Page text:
GEO Group donated $475,000 to the Trump campaign during the 2016 elections. GEO Group was awarded a $10 million dollar contract for an immigration detention center shortly after Trump took office and reversed the Obama Administration’s decision to reduce the number of private prisons the federal government used.
The Exploitation of Children for the Benefit of the Private Prison Industry
Profiting from the confinement of migrant children is one of the worst abuses of the private prison industry, but it is far from the only one. In the “cash for kids” scandal of 2009, two Pennsylvania state judges pleaded guilty to accepting kickbacks and bribes in exchange for sentencing children to private juvenile detention centers.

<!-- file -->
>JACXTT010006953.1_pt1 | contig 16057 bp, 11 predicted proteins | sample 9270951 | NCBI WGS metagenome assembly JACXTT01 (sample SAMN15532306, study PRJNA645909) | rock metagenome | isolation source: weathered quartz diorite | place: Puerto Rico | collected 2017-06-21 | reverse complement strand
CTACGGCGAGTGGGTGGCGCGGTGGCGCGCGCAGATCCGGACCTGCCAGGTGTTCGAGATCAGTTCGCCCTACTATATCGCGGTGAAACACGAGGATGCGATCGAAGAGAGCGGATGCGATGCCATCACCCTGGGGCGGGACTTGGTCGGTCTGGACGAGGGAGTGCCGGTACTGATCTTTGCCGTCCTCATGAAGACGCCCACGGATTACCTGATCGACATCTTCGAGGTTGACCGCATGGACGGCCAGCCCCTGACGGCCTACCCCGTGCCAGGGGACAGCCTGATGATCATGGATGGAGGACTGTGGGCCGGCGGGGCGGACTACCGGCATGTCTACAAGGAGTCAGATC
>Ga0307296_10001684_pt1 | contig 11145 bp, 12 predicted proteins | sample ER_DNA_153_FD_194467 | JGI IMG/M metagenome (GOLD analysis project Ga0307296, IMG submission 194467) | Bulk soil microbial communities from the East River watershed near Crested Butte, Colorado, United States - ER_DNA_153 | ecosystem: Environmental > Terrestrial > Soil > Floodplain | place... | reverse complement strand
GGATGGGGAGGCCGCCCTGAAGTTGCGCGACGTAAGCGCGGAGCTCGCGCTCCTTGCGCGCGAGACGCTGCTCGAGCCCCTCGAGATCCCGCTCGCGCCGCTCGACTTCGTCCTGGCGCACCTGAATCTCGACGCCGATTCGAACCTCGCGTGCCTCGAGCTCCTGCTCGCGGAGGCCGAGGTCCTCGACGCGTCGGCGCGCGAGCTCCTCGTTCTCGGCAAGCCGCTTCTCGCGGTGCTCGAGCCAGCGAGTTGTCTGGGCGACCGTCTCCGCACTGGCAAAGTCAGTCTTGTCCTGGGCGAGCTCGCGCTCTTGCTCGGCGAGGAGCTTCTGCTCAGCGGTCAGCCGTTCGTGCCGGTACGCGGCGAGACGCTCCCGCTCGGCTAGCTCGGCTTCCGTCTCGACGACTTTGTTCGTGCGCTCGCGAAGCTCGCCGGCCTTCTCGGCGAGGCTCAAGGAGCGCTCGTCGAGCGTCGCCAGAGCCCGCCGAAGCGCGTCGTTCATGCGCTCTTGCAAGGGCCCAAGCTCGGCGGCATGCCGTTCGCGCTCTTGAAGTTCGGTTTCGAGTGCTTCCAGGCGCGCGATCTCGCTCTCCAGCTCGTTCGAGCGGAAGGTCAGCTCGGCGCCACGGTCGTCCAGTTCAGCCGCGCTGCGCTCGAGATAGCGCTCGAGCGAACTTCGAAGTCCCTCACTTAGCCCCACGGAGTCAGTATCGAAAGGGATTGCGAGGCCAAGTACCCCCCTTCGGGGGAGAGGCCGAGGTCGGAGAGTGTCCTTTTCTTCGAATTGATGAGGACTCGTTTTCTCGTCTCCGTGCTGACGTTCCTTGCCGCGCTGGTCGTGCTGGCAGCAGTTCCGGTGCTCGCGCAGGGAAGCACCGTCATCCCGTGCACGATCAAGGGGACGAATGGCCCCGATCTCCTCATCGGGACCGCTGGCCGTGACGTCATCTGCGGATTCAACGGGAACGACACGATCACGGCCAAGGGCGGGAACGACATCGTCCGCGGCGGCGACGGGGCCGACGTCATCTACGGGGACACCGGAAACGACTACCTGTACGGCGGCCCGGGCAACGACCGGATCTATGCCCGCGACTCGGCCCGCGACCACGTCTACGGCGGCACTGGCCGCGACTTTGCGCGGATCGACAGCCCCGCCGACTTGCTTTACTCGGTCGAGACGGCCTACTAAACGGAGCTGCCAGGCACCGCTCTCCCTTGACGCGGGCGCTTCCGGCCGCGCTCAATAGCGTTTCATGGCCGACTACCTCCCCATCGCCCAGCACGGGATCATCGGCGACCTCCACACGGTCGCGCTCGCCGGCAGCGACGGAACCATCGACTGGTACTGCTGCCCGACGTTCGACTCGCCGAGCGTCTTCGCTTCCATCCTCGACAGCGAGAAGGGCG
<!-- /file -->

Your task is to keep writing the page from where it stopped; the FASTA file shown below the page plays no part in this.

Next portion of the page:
The corrupt judges justified the practice on the grounds that the children they profited from deserved to be punished. This reasoning is abominable in that disregards proportionality between the crime and the sentence (i.e. “the punishment should fit the crime”) and ignores the fact that the judges were making extra money when they were explicitly prohibited by state law from doing so.
The “cash for kids” scandal is not the only corruption scandal that the prison-industrial complex has suffered. Former Mississippi Corrections Commissioner Christopher Epps was sentenced to twenty years in 2017 for receiving over a million dollars in bribes from private prisons competing for state contracts. Former state legislator Cecil McCrory was also sentenced to eight years in prison for accepting bribes from private prisons.